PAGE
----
Levi Kitchen | Stock Class Standout
Levi Kitchen went to Loretta Lynn’s as a mostly unknown 19-year-old. Backed by the Rock River Yamaha team, Kitchen had been assigned the 250 B Limited and 450 B Limited divisions, two competitive classes that put emphasis on a rider’s talent and less on the performance on the motorcycle, which must maintain the stock parts like the engine intake-internals, suspension components, and elements of the braking systems or wheels, but suspension setup and other areas can be personalized for the rider. This proved to be the perfect set of classes and by Thursday Kitchen’s unexpected speed, results, and riding style was the talk of the event.
Kitchen wasn’t surprised, though, and when we talked on Thursday afternoon, he was unaware of the building buzz around his riding. “I knew that I was capable of doing this, but I liked coming in under the radar. I just think that it’s funny, seeing people that kind of didn’t believe in me at first are now by my side,” he explained while we sat in the Rock River rig. By the time we talked Kitchen had already claimed three holeshots, four Moto wins, and more confidence every time he went to the gate. “I actually think that it got easier. When I lined up for my first Moto, my start was terrible and the nerves got to me. To work through the pack and get into the lead after four laps, after that I knew where I belonged. Since then I have just gotten more and more confident with every Moto.”
The more Kitchen won, the more people from the Pacific Northwest hyped him up online. A native of Washougal, Washington, he’s known as a sort of two-stroke specialist and for showing up to the 125 Dream Race. Wait, how does a rider that wrings out a two-stroke barely rev a four-stroke? “I thought coming from the two-stroke that I would be revving a lot and clutching it. There are days when I struggle with that, and every once in a while I get a little excited, but for the most part, it has been pretty easy,” he shared with a laugh. “The 250 bike stock I can ride very hard, sort of because I just got off of 125s last year. I can already ride that bike similar to how I rode the 125. But the 450 is no joke and it’s fast.”
His definition of riding “hard” is a bit different than what you’d expect of an amateur rider. While many in his classes scrubbed and revved their way around the track, Kitchen wasted little energy, landed softly off of some of the biggest leaps on the track, and doubled his way over braking bumps. “I think the Loretta’s track suits me very well because you have to be technical to ride it. Not a lot of people have that, a lot of guys are just wide-open,” he noted. “You have to finesse, be super smart and have an open mind. You can’t hit just one line every lap. You have to be looking because there are plenty of good lines that are out there.”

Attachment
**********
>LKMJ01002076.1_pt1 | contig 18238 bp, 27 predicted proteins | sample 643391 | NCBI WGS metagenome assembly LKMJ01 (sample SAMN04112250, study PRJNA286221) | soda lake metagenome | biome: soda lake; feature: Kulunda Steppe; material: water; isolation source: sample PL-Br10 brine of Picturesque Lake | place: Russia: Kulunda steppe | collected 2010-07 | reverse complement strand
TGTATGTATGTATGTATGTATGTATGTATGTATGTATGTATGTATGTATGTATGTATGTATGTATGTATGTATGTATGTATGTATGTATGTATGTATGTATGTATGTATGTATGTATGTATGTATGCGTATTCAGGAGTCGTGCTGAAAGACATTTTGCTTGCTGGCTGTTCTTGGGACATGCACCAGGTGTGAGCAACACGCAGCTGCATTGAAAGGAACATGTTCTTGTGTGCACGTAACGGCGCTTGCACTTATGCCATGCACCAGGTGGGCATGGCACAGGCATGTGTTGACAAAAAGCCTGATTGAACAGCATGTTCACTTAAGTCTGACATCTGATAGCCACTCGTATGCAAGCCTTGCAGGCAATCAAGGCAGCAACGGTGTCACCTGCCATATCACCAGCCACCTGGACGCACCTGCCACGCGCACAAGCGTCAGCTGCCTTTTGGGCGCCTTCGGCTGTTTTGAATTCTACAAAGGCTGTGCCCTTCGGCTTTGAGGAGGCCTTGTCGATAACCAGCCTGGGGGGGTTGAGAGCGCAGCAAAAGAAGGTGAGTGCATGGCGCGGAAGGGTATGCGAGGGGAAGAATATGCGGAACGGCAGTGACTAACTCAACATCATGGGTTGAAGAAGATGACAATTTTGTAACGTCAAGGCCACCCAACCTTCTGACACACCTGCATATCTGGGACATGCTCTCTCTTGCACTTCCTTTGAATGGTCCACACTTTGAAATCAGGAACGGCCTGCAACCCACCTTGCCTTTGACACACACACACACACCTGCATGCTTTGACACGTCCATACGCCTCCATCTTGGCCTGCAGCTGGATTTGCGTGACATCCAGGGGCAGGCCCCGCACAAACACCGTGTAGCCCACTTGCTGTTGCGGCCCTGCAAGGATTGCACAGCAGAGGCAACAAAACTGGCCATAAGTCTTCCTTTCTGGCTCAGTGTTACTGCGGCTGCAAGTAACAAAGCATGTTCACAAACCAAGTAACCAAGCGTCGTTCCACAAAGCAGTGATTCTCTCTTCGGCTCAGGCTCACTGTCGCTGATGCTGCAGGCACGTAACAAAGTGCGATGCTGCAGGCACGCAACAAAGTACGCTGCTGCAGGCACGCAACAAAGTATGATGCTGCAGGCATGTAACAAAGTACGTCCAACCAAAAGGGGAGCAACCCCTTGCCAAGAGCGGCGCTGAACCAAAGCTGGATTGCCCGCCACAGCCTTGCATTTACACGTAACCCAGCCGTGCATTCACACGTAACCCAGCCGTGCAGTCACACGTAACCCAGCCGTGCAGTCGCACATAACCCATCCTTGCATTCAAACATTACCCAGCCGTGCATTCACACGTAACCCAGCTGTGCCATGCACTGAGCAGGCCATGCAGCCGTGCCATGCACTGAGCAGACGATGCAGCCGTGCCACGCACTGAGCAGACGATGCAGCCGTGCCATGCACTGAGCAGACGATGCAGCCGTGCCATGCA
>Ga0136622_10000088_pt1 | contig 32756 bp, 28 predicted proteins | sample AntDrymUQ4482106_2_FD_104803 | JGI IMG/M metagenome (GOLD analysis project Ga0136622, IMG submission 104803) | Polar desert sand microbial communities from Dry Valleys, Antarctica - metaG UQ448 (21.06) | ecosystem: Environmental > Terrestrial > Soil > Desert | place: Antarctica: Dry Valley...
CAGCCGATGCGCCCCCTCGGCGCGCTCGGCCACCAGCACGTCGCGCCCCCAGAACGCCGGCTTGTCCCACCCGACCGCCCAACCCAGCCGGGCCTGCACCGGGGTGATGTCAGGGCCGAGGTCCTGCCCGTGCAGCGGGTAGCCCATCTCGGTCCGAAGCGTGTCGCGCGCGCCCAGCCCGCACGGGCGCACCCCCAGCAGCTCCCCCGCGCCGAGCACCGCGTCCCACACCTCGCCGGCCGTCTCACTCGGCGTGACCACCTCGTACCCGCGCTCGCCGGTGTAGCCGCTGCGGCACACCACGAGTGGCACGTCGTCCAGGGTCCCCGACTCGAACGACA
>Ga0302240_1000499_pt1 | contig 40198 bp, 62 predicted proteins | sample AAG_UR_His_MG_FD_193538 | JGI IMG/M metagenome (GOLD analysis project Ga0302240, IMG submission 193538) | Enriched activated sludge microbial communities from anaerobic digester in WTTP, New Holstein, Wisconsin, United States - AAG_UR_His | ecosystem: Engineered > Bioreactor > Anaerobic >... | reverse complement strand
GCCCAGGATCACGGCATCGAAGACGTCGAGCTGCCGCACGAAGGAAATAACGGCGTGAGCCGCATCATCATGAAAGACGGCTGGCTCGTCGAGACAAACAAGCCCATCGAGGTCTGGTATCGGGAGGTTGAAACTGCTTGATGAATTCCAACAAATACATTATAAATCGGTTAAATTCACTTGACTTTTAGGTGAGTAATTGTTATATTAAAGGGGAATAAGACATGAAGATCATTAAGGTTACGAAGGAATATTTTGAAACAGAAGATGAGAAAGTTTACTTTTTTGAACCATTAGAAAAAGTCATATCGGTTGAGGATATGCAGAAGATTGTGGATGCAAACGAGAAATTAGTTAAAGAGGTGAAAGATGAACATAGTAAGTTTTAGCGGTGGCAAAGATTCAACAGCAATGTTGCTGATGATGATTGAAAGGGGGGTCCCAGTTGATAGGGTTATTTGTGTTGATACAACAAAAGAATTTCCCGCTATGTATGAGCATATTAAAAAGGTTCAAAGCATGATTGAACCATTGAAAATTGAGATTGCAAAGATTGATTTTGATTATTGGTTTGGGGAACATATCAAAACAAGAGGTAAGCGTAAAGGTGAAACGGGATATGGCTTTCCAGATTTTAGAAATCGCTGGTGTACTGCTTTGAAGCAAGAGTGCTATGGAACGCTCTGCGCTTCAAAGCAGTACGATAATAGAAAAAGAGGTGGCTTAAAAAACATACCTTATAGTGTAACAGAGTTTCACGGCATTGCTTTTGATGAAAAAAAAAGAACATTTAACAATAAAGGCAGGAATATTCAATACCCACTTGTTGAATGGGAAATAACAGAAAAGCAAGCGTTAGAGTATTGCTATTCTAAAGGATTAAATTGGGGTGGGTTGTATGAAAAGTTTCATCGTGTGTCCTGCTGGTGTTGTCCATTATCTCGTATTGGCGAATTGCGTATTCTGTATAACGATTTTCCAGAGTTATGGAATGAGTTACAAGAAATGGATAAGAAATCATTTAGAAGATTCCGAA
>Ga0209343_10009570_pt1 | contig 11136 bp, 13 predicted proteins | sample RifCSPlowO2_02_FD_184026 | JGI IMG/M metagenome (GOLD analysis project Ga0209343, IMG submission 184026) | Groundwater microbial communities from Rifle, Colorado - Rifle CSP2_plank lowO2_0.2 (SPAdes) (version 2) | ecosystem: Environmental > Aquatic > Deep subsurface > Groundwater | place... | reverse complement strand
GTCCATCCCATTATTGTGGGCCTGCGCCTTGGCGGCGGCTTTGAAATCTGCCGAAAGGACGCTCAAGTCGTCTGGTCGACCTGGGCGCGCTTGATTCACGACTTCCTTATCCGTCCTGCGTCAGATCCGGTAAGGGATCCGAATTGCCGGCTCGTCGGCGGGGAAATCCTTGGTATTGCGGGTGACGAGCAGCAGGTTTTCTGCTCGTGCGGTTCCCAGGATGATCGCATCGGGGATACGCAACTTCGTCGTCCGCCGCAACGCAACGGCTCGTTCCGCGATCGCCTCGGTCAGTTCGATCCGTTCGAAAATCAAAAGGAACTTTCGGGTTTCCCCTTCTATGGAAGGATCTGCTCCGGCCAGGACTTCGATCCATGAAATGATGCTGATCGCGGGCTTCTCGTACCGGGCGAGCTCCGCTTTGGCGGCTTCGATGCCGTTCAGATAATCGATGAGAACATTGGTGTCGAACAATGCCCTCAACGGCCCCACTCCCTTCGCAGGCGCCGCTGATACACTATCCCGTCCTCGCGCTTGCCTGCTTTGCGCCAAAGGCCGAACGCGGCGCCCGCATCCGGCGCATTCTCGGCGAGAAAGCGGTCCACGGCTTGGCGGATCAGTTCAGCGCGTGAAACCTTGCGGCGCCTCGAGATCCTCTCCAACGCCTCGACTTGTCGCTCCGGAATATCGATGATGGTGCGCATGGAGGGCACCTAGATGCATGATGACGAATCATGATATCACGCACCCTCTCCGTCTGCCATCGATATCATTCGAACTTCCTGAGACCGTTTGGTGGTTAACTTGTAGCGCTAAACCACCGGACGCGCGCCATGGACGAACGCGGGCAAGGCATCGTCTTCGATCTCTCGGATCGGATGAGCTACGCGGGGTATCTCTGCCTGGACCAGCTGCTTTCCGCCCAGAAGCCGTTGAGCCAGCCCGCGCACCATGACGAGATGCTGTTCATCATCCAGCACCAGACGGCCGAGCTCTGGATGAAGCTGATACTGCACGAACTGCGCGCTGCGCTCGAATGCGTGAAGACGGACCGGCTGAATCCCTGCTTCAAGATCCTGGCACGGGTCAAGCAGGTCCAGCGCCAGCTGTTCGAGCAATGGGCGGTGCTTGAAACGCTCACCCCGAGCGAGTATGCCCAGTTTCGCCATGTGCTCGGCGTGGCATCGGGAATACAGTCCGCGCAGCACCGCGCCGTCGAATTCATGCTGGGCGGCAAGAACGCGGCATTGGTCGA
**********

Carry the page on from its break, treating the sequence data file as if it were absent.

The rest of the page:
While Washougal is home, Kitchen has spent the past year and a half in Louisiana training at Real Deal, a program based at Wildwood MX in Kentwood. The year-round facility is run by Rob and Sherry Burkhart, puts an emphasis on training for the big amateur events on the calendar like Loretta’s/Ponca/Mini Os, and allows some time off after. But with a move to the A Class coming soon, Kitchen said he’d like to do more racing and already had a post-Loretta’s plan laid out. “I’m going to drive home, all the way back to Washington, and take my time so that we can go fly fishing in Colorado and Wyoming, I’m big into fishing. After I get home, I’ll race some local A races to get into it and then head back to Louisiana so I can get ready for Ponca, which will be my first big A Class race,” he said. “It’s a lot of training and practice (at Real Deal) but maybe after this race, since I’m going to A Class, I’ll do more local races and fun stuff like that. In years past, I’ve just focused on the training.”
Two things that Kitchen said during our interview stood out, especially coming from a 19-year-old. The first was that he knew how important his week was to Yamaha, especially because he was on a stock bike while Nick Romano and Matt Leblanc lined up on their highly modified Star Racing machines in 250 B and 450 B. “I’m trying to show what the stock bike is capable of for Yamaha. They’re great bikes that handle very well. And also, I hope people that are watching take into consideration,” he explained. “The kids on their Mod bikes, yeah, they are pretty dang fast and they have better suspension and motors, but we have the best stuff that you can get when it comes to stock stuff.”
The other thing was the way he didn’t get caught up in the hype of the Ranch. Yes, he was aware that the week’s results will do more for his career than any other race on the calendar, but it viewed it as just another race. “This race, in my opinion, it’s kind of dumb how much pressure is on this race,” he quipped. “There are so many other races that we go to, but this is the one that really counts. It doesn’t matter how you did at the other ones, this one has the most pressure, so if you can win here is pretty big.” Where did this maturity and outlook come from? “As far as school goes, I graduated last year a little bit early. I don’t do many interviews, they’re kind of new to me, but I feel like I was well-spoken in school [Laughs].”
Kitchen completed his clean sweep on Saturday with six Moto wins and the 250 B Limited and 450 B Limited championships.